Don Pittis: Detroit meltdown a wake-up call for pensioners

Detroit pensioners woke up last Friday to shattered retirement dreams, and the haunting question people around the world are now asking themselves is, 'What about mine?,' Don Pittis writes.
Protesters carry a banner calling for Detroit's debt to be cancelled as people enter the federal courthouse for the city's municipal bankruptcy hearings Wednesday. (Rebecca Cook/Reuters)

Detroit pensioners woke up last Friday to shattered retirement dreams, and the haunting question that people around the world are now asking themselves is, "What about mine?"

In its bankruptcy filing last week, the city declared its pension and benefit commitments to be part of its debt, leaving a Federal judge to decide how to distribute Detroit's remaining assets between pensioners and other creditors.

From a business point of view it is all quite rational. Over the years, the city government made more promises than it could possibly afford to pay. About $18 billion more.

But there's more happening here than rational business decisions. In bankruptcy, when there just isn't enough money to go around, each of the creditors takes a share of the hit. This time they are expected to get between 10 and 20 cents for every dollar they are owed — and that includes the city's pensioners. 

People who have worked a lifetime for the city, responsibly choosing a job and sticking with it because they knew it included a safe pension, abruptly have to think again.

They could have taken their skills and commitment elsewhere, taken risks and pursued more adventurous jobs, sailed around the world or lived cheap on the beaches of Goa, or taken a flyer on a career as an actor or novelist. In other words, they could have lived like the grasshopper instead of the ant in the Aesop's Fable — making enough for a roof and entertainment week to week but never setting a penny aside for the long winter ahead.

And eventually relying on social assistance in their old age. As the Wealthy Barber author David Chilton has said, people without a pension generally don't save enough.

But the pension contributors in Detroit weren't the fabled grasshoppers, they were the ants. They were the responsible ones who considered the future and planned ahead so they could pay their own way. They chose jobs with salary agreements that included the promise of a fund for their retirement.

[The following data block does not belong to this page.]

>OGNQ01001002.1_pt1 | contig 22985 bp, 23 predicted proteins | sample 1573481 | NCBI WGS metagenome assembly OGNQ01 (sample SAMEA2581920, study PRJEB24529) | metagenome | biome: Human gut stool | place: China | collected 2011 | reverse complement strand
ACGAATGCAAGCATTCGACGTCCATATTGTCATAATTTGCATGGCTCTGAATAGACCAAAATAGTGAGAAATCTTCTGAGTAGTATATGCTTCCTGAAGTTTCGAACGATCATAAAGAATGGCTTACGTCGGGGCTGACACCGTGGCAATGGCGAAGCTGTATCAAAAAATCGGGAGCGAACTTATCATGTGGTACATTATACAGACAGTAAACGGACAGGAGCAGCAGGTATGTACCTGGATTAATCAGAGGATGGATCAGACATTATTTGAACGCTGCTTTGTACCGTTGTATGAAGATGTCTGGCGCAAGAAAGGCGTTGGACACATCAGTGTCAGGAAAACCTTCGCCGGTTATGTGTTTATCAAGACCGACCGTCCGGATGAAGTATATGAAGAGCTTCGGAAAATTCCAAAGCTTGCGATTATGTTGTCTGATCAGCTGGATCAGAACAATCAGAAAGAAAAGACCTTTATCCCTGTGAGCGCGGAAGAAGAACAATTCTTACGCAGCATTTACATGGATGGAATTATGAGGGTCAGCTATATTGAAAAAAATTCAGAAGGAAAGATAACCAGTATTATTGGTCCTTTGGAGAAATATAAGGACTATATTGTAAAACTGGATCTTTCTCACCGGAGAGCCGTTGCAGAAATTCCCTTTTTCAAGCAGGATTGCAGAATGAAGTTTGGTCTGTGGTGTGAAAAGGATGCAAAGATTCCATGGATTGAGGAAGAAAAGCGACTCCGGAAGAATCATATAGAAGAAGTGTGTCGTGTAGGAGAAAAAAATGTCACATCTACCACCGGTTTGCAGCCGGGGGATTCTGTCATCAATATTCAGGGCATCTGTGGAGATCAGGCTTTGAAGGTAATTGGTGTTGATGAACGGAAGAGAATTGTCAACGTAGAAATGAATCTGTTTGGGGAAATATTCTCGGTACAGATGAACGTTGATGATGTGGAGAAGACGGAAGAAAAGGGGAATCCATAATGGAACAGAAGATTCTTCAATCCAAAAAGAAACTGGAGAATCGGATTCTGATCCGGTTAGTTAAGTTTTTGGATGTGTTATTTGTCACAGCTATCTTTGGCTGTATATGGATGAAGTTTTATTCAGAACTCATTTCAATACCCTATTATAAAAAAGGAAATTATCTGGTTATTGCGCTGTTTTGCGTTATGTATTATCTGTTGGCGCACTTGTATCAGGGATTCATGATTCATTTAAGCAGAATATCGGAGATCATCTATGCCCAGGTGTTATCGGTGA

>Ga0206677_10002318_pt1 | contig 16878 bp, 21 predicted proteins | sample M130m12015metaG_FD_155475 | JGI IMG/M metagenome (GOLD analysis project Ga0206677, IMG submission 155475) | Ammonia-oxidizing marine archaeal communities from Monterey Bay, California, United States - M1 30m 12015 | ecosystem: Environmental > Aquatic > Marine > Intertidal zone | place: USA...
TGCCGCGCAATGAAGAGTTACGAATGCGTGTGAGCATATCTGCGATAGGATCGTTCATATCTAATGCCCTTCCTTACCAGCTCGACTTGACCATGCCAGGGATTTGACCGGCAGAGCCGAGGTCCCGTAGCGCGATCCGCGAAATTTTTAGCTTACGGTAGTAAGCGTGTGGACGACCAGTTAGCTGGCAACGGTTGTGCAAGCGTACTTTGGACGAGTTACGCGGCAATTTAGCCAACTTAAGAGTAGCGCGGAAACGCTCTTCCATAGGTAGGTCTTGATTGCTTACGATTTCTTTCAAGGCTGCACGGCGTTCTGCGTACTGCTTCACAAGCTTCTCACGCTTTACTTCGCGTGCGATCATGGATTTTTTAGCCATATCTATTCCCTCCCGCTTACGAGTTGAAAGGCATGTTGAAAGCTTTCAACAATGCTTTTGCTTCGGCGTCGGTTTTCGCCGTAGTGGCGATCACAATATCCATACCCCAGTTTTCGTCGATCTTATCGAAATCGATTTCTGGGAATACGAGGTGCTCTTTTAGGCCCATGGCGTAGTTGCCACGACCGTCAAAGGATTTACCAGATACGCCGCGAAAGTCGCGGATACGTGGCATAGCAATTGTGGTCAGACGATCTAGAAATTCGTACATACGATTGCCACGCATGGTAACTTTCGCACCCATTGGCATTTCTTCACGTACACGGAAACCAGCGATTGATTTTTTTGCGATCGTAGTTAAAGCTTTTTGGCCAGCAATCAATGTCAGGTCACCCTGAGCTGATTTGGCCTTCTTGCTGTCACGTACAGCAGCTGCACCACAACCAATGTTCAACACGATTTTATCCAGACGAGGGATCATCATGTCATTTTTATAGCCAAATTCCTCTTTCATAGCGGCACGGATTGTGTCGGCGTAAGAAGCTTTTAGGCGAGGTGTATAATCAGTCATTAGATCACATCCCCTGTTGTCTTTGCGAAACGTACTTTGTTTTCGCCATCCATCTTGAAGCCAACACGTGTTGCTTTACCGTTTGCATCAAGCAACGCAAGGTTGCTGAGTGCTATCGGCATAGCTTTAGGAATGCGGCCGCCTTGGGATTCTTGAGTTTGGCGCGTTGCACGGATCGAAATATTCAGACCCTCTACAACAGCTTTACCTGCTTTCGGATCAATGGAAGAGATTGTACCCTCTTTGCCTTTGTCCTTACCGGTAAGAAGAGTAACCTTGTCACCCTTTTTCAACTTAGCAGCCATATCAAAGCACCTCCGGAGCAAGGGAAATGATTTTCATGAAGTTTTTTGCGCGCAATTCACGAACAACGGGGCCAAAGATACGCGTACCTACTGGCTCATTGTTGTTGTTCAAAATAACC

Every month money was taken from their pay. Every month, the paperwork showed that their employer had added its share to the pension pot. Periodically a form would arrive in the mail telling them how much they would get if they continued working until the age of 65. But all the time the paperwork was a lie.

And as I mentioned last week, there is a growing view that the crisis in Detroit may not be unique, that there are more public-sector bankruptcies to come. Others have weighed in on the subject since, some seeming to blame pensioners for the growing potential financial crisis, saying they are taking more than their share.

The point they're missing is that pensions are crucial to a healthy economy.

As everyone keeps telling China, until the country develops a reliable social safety net, a consumer-led society can never take off. Employees must be able to trust their pensions will actually be there when it comes time to draw on them, or their ant-like personalities will force them to hoard even more when they're working, instead of recirculating that cash into the economy.

And safe pensions do exist. The best ones are those that money managers give themselves.

In this type of blue ribbon pension there is no promise to pay on some future day. The money is set aside in a separate account. It is well managed in diversified investments. Its future value, and thus the amount added to the fund each year, is determined by realistic long-term rates of interest. It is not based on a 30-year-old promise by some now-defunct politician and subject to the whims of whoever is calling the political shots today.

Detroit has shown that the promises of politicians don't last 30 years. And neither do the promises of companies.

Canada's own Nortel, the airlines and the Detroit auto makers themselves are just a few of the private firms proving that promises given years ago to inspire loyalty when workers were desperately wanted are worth nothing when the workers are no longer needed.

As the blue-ribbon pensions show, money actually set aside and invested wisely over a 40-year working life provides a reliable retirement income. Stocks really do return 8 per cent over the long term. Bond returns are low now, but many years in the last 40, bonds were paying double-digit rates.

But as with those blue ribbon pensions, the secret is that the money must actually be set aside and invested by honest, qualified professionals. Pension funds that do that, like the Ontario Teachers Pension Plan, or the Canada Pension Plan, provide reliable returns.

Without that, a promise to pay is only as good as the changing fortunes of the organization making the promise.

Pensions backed by promises from governments with relatively low debt, like Canada's, are safe for now. And as CBC's Amber Hildebrandt has reported, in Canada cities are backed by their respective provinces if things go sour.

Other governments and companies are not in such good shape. In the wake of Detroit, employees and unions making deals with healthy governments and private sector employers must learn not to accept promises. They must demand that cash be set aside now, placed in a well-run fund, and managed for the long term.

Either that or the ants might as well join the grasshoppers. Buy a sailboat, and don't come home till you are old and sick and looking for social assistance.